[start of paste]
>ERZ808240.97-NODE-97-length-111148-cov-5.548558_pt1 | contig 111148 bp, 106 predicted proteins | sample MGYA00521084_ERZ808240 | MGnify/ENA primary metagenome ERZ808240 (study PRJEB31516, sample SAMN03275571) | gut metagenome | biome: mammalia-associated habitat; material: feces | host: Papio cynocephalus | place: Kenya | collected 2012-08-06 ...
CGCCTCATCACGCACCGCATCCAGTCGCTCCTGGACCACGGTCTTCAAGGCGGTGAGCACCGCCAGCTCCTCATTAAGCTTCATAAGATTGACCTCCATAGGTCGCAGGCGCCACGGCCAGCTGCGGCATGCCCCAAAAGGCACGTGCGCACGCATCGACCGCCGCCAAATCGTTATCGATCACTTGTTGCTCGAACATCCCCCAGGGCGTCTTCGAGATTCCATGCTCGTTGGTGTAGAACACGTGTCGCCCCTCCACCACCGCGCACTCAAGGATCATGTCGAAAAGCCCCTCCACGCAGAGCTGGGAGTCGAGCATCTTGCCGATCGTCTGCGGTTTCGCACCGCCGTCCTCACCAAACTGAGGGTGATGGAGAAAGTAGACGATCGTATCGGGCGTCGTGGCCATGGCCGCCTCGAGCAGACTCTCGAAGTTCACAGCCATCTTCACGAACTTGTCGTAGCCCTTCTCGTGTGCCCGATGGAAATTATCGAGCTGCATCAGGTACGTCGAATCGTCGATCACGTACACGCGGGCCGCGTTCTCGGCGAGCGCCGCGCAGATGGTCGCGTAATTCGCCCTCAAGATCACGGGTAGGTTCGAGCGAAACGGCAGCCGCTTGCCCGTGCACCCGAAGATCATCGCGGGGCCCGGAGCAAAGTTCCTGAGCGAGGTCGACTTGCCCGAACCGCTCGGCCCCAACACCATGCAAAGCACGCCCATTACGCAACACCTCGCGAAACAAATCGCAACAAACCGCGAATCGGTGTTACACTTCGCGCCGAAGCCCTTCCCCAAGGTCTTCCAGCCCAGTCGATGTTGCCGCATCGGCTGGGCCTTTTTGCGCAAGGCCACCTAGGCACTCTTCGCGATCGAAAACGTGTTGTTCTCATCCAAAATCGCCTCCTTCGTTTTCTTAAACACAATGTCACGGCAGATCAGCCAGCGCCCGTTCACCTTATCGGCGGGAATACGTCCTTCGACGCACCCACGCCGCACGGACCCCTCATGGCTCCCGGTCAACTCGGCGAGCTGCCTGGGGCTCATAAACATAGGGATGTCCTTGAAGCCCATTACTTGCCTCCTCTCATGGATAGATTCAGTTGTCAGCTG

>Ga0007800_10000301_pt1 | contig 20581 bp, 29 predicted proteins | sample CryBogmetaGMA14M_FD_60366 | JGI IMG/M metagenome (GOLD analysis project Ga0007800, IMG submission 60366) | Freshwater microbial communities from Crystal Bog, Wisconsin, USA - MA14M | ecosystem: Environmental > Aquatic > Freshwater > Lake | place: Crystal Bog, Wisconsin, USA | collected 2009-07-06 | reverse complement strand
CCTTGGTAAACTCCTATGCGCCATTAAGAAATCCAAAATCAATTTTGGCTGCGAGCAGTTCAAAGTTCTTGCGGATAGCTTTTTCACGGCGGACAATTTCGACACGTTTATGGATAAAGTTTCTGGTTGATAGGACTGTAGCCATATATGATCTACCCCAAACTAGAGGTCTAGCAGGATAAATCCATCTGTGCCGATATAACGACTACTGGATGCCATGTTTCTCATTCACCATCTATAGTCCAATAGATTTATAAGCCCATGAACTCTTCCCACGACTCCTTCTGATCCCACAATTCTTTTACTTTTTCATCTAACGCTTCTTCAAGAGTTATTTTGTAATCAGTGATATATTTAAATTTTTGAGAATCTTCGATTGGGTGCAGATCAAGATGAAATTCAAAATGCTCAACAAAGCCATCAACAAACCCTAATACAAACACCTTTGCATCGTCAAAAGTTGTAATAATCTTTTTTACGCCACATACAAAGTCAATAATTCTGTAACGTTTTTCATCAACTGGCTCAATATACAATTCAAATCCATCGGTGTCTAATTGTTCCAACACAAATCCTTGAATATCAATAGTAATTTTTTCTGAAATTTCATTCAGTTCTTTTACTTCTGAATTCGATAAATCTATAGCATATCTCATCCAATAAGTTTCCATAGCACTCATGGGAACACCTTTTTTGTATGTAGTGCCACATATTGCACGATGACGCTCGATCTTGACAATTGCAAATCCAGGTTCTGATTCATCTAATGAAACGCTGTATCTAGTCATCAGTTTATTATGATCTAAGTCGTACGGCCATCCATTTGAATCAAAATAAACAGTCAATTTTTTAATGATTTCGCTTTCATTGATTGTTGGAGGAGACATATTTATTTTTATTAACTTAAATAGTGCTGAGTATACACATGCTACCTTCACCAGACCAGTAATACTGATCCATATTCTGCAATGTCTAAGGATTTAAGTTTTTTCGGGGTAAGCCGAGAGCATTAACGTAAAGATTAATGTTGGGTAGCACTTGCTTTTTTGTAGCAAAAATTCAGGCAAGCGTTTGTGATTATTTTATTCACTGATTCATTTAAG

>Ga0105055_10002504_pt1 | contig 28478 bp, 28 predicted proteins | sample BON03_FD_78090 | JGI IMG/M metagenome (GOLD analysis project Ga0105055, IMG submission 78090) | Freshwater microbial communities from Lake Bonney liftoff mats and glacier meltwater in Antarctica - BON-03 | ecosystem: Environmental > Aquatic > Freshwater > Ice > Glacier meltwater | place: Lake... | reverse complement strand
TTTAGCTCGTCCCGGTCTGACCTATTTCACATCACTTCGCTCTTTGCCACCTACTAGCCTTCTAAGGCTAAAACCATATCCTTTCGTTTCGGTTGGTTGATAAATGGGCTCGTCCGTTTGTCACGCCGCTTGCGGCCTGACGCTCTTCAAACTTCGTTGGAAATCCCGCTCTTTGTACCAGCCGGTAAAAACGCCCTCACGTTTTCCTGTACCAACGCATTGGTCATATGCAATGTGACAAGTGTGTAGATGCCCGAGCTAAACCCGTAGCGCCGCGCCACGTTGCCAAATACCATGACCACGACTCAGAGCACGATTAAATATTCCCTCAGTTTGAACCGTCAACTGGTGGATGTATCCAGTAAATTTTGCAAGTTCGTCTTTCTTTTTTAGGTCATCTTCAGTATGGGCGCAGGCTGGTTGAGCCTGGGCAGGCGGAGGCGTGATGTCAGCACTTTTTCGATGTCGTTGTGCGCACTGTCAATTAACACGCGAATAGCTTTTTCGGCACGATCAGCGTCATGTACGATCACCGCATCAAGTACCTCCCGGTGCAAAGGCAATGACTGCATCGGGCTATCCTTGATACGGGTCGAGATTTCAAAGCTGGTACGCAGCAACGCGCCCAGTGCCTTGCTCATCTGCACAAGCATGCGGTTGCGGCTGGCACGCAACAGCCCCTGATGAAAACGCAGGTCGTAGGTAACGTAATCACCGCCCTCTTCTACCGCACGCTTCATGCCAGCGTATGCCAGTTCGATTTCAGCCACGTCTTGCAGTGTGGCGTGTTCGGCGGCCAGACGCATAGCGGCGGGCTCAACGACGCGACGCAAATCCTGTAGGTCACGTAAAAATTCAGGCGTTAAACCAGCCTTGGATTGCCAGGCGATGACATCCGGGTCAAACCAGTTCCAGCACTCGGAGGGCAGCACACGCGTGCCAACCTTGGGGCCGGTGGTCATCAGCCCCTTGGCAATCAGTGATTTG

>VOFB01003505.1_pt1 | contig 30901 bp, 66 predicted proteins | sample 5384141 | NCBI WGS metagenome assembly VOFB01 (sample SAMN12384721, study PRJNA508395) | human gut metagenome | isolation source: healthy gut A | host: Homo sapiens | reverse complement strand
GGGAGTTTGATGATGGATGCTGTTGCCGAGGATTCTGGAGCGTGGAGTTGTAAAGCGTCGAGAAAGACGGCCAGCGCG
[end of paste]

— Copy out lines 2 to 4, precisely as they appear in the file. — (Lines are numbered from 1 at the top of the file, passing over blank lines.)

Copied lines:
CGCCTCATCACGCACCGCATCCAGTCGCTCCTGGACCACGGTCTTCAAGGCGGTGAGCACCGCCAGCTCCTCATTAAGCTTCATAAGATTGACCTCCATAGGTCGCAGGCGCCACGGCCAGCTGCGGCATGCCCCAAAAGGCACGTGCGCACGCATCGACCGCCGCCAAATCGTTATCGATCACTTGTTGCTCGAACATCCCCCAGGGCGTCTTCGAGATTCCATGCTCGTTGGTGTAGAACACGTGTCGCCCCTCCACCACCGCGCACTCAAGGATCATGTCGAAAAGCCCCTCCACGCAGAGCTGGGAGTCGAGCATCTTGCCGATCGTCTGCGGTTTCGCACCGCCGTCCTCACCAAACTGAGGGTGATGGAGAAAGTAGACGATCGTATCGGGCGTCGTGGCCATGGCCGCCTCGAGCAGACTCTCGAAGTTCACAGCCATCTTCACGAACTTGTCGTAGCCCTTCTCGTGTGCCCGATGGAAATTATCGAGCTGCATCAGGTACGTCGAATCGTCGATCACGTACACGCGGGCCGCGTTCTCGGCGAGCGCCGCGCAGATGGTCGCGTAATTCGCCCTCAAGATCACGGGTAGGTTCGAGCGAAACGGCAGCCGCTTGCCCGTGCACCCGAAGATCATCGCGGGGCCCGGAGCAAAGTTCCTGAGCGAGGTCGACTTGCCCGAACCGCTCGGCCCCAACACCATGCAAAGCACGCCCATTACGCAACACCTCGCGAAACAAATCGCAACAAACCGCGAATCGGTGTTACACTTCGCGCCGAAGCCCTTCCCCAAGGTCTTCCAGCCCAGTCGATGTTGCCGCATCGGCTGGGCCTTTTTGCGCAAGGCCACCTAGGCACTCTTCGCGATCGAAAACGTGTTGTTCTCATCCAAAATCGCCTCCTTCGTTTTCTTAAACACAATGTCACGGCAGATCAGCCAGCGCCCGTTCACCTTATCGGCGGGAATACGTCCTTCGACGCACCCACGCCGCACGGACCCCTCATGGCTCCCGGTCAACTCGGCGAGCTGCCTGGGGCTCATAAACATAGGGATGTCCTTGAAGCCCATTACTTGCCTCCTCTCATGGATAGATTCAGTTGTCAGCTG

>Ga0007800_10000301_pt1 | contig 20581 bp, 29 predicted proteins | sample CryBogmetaGMA14M_FD_60366 | JGI IMG/M metagenome (GOLD analysis project Ga0007800, IMG submission 60366) | Freshwater microbial communities from Crystal Bog, Wisconsin, USA - MA14M | ecosystem: Environmental > Aquatic > Freshwater > Lake | place: Crystal Bog, Wisconsin, USA | collected 2009-07-06 | reverse complement strand
CCTTGGTAAACTCCTATGCGCCATTAAGAAATCCAAAATCAATTTTGGCTGCGAGCAGTTCAAAGTTCTTGCGGATAGCTTTTTCACGGCGGACAATTTCGACACGTTTATGGATAAAGTTTCTGGTTGATAGGACTGTAGCCATATATGATCTACCCCAAACTAGAGGTCTAGCAGGATAAATCCATCTGTGCCGATATAACGACTACTGGATGCCATGTTTCTCATTCACCATCTATAGTCCAATAGATTTATAAGCCCATGAACTCTTCCCACGACTCCTTCTGATCCCACAATTCTTTTACTTTTTCATCTAACGCTTCTTCAAGAGTTATTTTGTAATCAGTGATATATTTAAATTTTTGAGAATCTTCGATTGGGTGCAGATCAAGATGAAATTCAAAATGCTCAACAAAGCCATCAACAAACCCTAATACAAACACCTTTGCATCGTCAAAAGTTGTAATAATCTTTTTTACGCCACATACAAAGTCAATAATTCTGTAACGTTTTTCATCAACTGGCTCAATATACAATTCAAATCCATCGGTGTCTAATTGTTCCAACACAAATCCTTGAATATCAATAGTAATTTTTTCTGAAATTTCATTCAGTTCTTTTACTTCTGAATTCGATAAATCTATAGCATATCTCATCCAATAAGTTTCCATAGCACTCATGGGAACACCTTTTTTGTATGTAGTGCCACATATTGCACGATGACGCTCGATCTTGACAATTGCAAATCCAGGTTCTGATTCATCTAATGAAACGCTGTATCTAGTCATCAGTTTATTATGATCTAAGTCGTACGGCCATCCATTTGAATCAAAATAAACAGTCAATTTTTTAATGATTTCGCTTTCATTGATTGTTGGAGGAGACATATTTATTTTTATTAACTTAAATAGTGCTGAGTATACACATGCTACCTTCACCAGACCAGTAATACTGATCCATATTCTGCAATGTCTAAGGATTTAAGTTTTTTCGGGGTAAGCCGAGAGCATTAACGTAAAGATTAATGTTGGGTAGCACTTGCTTTTTTGTAGCAAAAATTCAGGCAAGCGTTTGTGATTATTTTATTCACTGATTCATTTAAG